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franklin county times

RMS presents: ‘The Lion King’

Lionesses in RMS’ “The Lion King” keep it fierce.
Lionesses in RMS’ “The Lion King” keep it fierce.

The costumes have been rented from New York. Professional lighting and sound technicians have been hired. The stage is set, and only a few more rehearsal days remain before the curtain rises on Russellville Middle School’s “The Lion King.”

“You can’t help but love it. To be able to have this opportunity to see it here in our town is a huge deal,” said drama teacher Patrice Smith, who combined with choral director Emily Rush to help bring this production to life. “It’s not something that happens often, that you get this big of a show that a middle school cast can handle.”

Students were eager to embrace the challenge.

“It’s one of the most elaborate ones we’ve put out because we have to speak different languages,” said Ethan Howard, eighth grade (Zazu).

“The songs are in Zulu, Swahili – African languages,” added Jacob Davis, eighth grade, (Simba).

Although having to learn the language of the songs came as surprise, the students have been working hard to make the production stage-ready. The performance will include everyone’s favorite scenes and songs from the Broadway production and the Disney classic – like “I Just Can’t Wait to be King” and “He Lives in You,” which is seventh grade (Sarabi) Callie Palmer’s favorite.

“It’s really pretty, and the dance goes along really well with it,” Palmer said.

Smith said it will be a magical experience to see this perennial classic performed by Russellville students.

“We’re proud of these kids, and proud of Russellville, and that’s what this show is about,” Smith said. “They amaze us every day. The dedication and determination of these kids – they’re not just drama and show choir kids. They have ball games and competitions and lessons – we don’t have a single kid who is not involved in something else. To see them put so much into our show and then go put into everything they’ve got into another extracurricular is really impressive to me.”

“They are just as big of stars on athletic fields and rocketry teams and anything else we have to offer as they are on stage,” Rush agreed.

Rush said this is RMS’ largest cast to-date and largest production.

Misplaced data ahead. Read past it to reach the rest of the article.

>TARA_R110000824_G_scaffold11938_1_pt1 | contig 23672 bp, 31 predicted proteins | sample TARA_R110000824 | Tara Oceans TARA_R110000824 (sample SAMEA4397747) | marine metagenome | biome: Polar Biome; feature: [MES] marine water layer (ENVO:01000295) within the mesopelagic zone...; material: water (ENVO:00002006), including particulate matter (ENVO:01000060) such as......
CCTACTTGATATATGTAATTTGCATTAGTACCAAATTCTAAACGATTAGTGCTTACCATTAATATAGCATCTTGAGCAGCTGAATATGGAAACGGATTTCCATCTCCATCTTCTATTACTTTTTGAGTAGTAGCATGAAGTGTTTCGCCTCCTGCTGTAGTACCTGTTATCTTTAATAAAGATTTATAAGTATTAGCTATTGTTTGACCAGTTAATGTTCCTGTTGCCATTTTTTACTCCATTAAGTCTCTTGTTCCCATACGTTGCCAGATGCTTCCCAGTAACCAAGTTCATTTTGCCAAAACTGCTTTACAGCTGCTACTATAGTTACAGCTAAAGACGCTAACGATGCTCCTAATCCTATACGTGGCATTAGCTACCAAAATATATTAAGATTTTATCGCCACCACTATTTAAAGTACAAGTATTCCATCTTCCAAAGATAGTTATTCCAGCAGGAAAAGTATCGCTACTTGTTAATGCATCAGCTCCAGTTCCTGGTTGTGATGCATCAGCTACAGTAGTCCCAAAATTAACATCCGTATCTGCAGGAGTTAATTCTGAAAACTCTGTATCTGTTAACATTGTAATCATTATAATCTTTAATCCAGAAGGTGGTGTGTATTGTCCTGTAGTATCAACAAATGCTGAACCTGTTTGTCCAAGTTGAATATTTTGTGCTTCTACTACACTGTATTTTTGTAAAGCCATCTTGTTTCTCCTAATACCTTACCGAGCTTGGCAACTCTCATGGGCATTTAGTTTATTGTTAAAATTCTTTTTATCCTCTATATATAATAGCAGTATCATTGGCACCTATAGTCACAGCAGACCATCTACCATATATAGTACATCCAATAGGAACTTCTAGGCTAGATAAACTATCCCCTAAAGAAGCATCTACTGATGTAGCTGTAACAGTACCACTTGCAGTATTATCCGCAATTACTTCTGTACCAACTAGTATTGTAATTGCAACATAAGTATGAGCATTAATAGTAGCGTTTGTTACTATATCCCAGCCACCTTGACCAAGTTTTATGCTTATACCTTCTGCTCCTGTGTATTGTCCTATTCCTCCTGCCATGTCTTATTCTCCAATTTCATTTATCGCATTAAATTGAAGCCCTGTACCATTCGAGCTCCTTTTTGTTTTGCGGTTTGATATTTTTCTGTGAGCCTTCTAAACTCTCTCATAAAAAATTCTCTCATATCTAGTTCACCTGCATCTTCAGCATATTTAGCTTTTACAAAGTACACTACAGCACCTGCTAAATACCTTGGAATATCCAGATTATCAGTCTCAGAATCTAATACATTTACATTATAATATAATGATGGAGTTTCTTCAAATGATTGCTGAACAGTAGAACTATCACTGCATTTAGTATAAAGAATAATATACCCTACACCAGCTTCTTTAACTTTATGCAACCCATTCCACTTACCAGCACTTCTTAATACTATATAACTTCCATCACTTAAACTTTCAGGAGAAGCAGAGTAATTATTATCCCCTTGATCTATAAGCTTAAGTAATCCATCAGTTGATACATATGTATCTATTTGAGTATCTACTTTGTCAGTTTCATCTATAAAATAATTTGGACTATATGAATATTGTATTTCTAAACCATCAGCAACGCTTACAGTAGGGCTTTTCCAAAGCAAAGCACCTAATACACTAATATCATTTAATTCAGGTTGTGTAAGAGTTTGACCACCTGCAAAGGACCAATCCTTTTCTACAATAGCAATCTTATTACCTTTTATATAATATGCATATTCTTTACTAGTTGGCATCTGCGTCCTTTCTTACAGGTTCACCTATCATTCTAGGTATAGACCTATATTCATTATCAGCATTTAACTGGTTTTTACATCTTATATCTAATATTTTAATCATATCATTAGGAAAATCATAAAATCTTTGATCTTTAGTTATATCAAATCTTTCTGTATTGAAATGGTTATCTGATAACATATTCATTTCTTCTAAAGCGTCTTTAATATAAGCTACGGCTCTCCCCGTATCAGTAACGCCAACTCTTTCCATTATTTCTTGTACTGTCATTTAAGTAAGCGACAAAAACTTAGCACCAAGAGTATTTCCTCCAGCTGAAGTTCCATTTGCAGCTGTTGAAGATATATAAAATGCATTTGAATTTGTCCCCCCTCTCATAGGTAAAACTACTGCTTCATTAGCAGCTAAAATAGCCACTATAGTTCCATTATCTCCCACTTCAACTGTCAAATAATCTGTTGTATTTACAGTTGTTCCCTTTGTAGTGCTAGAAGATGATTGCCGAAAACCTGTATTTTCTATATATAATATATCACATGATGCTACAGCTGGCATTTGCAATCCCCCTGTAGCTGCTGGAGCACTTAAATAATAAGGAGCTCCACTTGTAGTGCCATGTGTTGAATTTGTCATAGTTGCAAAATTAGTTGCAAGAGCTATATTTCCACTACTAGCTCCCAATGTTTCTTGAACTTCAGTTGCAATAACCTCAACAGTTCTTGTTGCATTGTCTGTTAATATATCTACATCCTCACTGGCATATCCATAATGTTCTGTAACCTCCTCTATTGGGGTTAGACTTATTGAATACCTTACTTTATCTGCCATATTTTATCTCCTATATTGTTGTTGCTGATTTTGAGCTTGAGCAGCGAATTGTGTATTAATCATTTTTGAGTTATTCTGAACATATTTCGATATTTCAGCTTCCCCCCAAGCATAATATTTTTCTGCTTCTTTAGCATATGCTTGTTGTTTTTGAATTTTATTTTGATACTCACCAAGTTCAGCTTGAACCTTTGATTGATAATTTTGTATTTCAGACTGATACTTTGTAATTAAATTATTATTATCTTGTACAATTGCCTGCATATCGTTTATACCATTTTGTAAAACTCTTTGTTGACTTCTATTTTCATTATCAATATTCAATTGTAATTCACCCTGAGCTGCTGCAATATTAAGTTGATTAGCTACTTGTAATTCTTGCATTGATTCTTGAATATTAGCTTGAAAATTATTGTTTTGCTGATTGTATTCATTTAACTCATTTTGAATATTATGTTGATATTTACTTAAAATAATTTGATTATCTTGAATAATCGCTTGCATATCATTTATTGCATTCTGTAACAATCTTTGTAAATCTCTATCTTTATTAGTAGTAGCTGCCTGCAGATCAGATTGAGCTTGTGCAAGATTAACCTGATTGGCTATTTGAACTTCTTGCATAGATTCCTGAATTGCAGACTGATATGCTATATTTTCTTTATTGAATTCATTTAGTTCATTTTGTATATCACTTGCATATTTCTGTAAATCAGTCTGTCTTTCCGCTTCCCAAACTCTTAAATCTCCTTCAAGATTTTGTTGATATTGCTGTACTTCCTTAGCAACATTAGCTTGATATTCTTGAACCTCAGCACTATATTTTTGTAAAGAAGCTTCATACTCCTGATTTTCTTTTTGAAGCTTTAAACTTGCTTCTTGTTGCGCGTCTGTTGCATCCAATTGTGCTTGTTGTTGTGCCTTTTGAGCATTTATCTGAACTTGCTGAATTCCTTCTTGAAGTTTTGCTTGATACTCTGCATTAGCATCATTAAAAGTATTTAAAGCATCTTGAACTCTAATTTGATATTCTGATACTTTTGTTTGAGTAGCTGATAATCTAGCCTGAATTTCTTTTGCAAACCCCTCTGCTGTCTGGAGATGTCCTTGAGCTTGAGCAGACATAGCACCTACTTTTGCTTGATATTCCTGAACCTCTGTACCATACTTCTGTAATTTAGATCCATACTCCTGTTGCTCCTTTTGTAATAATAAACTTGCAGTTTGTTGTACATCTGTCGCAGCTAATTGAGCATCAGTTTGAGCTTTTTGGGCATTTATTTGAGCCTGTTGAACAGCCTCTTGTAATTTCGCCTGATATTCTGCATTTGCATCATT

Students each have their own favorite songs, and for different reasons, from the plot-revealing “Be Prepared” to the lighthearted fun of “Hakuna Matata.” They said they are excited to bring the experience to the stage for the community.

“It’s very upbeat, and I think everybody plays their part really well,” said Maggie Pinkard, eighth grade, (gazelle).

Davis said he thinks the audience will enjoy a special moment in the middle of “He Lives in You,” when the spirit of Mufasa returns to help guide a troubled Simba back home. “Mufasa comes back to talk to Simba … I’m going to be looking down into the water and see Mufasa’s face and be talking to him about why I can’t go back,” Davis said. “I think that’s really neat – that we’re going to be able to interact with someone who’s dead in the play.”

A central theme of the “The Lion King” is that enduring connection to family, and that’s something Brantson Lambert, eighth grade (Scar), said he think the audience will really see in the performance. “The storyline and everything really brings up the importance of family … It has the loss of Mufasa and just how important he was,” Lambert said. “(Simba) comes back, and the musical shows how important that is.”

Performance will be staged April 28 and April 29 at 6:30 p.m. at the RCS auditorium. Tickets are $5 at the door for school age and up. In addition to the main event, fifth grade choir students will provide an opener to the show, performing some jungle-themed tunes to set the mood. The evening will also incorporate creative works by West Elementary School students, whose Lion King-themed artistic works will be displayed in the lobby

“This is something everybody of every age can enjoy,” Rush said. “We’re working toward making this a system-wide project.”